Government Equalities Office consults on mandatory gender pay gap reporting regulations

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12 Feb, 2016

The Government Equalities Office is today consulting on draft regulations that will introduce mandatory gender pay gap reporting for private and voluntary sector employers in England, Scotland and Wales with at least 250 employees (“the consultation”). The consultation closes on 11 March 2016.

The latest consultation follows a consultation in July 2015 (“the July consultation”) which consulted on how to address the discrepancy between the average earnings of men and women employed by the largest UK employers (referred to as the 'Gender Pay Gap').  The government response to the July consultation has been published summarising the feedback received and should be read alongside the consultation launched today in order to understand the content of the draft regulations.

Key aspects of the draft regulations include:

  • The regulations will apply to employers with 250 or more ‘relevant employees’.  A ‘relevant employee’ is defined as “someone who ordinarily works in Great Britain and whose contract is governed by UK legislation”.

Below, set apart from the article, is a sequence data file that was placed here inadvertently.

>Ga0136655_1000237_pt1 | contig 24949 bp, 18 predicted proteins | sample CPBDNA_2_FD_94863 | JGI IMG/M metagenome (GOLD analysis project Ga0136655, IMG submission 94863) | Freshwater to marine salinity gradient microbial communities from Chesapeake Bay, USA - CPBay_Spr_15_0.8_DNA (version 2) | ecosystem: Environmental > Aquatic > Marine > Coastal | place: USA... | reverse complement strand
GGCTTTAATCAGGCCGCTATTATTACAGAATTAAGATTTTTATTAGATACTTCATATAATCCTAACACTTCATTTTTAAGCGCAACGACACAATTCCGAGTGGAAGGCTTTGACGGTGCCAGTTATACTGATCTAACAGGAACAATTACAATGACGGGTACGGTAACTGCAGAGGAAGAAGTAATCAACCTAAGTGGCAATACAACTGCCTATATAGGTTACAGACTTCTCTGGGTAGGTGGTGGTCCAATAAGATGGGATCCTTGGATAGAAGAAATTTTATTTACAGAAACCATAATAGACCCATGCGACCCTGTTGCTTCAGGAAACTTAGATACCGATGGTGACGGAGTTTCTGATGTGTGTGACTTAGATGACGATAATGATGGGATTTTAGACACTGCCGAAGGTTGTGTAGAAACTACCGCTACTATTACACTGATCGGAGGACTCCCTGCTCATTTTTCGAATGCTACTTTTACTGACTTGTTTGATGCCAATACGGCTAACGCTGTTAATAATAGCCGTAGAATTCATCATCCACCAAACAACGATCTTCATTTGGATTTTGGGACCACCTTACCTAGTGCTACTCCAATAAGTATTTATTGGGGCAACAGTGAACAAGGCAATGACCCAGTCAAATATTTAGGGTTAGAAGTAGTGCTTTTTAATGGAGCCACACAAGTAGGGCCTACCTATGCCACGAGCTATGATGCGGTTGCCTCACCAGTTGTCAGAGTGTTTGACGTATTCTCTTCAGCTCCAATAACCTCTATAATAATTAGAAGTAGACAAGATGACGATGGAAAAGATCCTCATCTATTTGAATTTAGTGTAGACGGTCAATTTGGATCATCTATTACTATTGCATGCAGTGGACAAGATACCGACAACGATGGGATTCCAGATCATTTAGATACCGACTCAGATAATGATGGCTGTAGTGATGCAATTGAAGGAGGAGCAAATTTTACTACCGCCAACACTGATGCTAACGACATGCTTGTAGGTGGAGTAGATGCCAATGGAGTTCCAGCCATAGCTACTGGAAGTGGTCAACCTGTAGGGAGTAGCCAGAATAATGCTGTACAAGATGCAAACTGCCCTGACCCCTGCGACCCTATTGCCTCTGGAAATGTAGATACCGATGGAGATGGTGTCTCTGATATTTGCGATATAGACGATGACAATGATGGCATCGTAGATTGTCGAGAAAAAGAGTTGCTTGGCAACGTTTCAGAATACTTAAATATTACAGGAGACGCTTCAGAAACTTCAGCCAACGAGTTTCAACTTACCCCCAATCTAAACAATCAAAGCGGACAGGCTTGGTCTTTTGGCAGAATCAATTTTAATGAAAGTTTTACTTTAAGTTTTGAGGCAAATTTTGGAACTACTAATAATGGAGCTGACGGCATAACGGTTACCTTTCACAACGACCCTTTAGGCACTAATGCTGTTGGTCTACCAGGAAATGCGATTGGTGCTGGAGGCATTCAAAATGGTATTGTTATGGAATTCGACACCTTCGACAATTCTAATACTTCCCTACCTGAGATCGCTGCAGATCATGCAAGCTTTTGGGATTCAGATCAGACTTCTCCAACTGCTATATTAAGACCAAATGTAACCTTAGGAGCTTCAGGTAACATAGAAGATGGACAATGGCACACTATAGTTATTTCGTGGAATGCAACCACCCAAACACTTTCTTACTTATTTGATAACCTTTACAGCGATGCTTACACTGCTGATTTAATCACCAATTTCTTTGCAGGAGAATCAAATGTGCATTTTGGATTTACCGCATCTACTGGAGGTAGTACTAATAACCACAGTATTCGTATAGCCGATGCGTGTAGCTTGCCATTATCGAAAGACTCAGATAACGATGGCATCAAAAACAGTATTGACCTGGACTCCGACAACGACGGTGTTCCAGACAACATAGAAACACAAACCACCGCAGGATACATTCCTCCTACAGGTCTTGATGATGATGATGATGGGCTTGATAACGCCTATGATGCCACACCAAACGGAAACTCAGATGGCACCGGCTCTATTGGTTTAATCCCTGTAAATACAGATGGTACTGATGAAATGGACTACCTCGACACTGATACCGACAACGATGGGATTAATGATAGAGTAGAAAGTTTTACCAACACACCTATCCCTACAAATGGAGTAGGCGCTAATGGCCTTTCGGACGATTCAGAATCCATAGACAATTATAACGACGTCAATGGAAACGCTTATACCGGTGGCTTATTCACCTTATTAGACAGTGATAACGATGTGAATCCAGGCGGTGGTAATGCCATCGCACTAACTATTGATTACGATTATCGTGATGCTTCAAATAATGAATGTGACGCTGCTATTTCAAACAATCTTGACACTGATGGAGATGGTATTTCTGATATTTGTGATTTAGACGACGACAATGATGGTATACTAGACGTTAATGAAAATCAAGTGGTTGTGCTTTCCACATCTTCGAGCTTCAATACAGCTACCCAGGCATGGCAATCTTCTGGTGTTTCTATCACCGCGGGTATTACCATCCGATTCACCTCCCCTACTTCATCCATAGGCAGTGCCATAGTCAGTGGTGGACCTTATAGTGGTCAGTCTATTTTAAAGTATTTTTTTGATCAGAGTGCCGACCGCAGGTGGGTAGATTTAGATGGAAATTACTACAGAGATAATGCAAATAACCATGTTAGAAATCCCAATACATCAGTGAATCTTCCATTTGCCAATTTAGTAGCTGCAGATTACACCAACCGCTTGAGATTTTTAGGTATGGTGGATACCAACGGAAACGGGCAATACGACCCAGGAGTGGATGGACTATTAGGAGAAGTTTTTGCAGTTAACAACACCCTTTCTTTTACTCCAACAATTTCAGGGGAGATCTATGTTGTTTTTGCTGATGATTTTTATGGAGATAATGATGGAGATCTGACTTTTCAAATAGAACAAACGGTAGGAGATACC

• They will come into force from 1 October 2016 although employers will not be expected to publish the required information immediately.
  • Employers will have 18 months (from 1 October 2016) to publish the required information for the first time and then must publish the information annually thereafter. 
  • Employers will need to publish:
    • Their overall mean and median gender pay gaps.
    • The difference between the mean bonus payments paid to men and women.
    • The number of men and women in each quartile of their pay distribution.  Employers will need to calculate their own salary quartiles based upon their overall pay range.

This information will be required to be published on the employer’s website and will be required to retain the information online for three years.  Such information must also be uploaded to a government sponsored website to evidence compliance.

The government has announced that supporting guidance to help employers implement the regulations will be published later this year.

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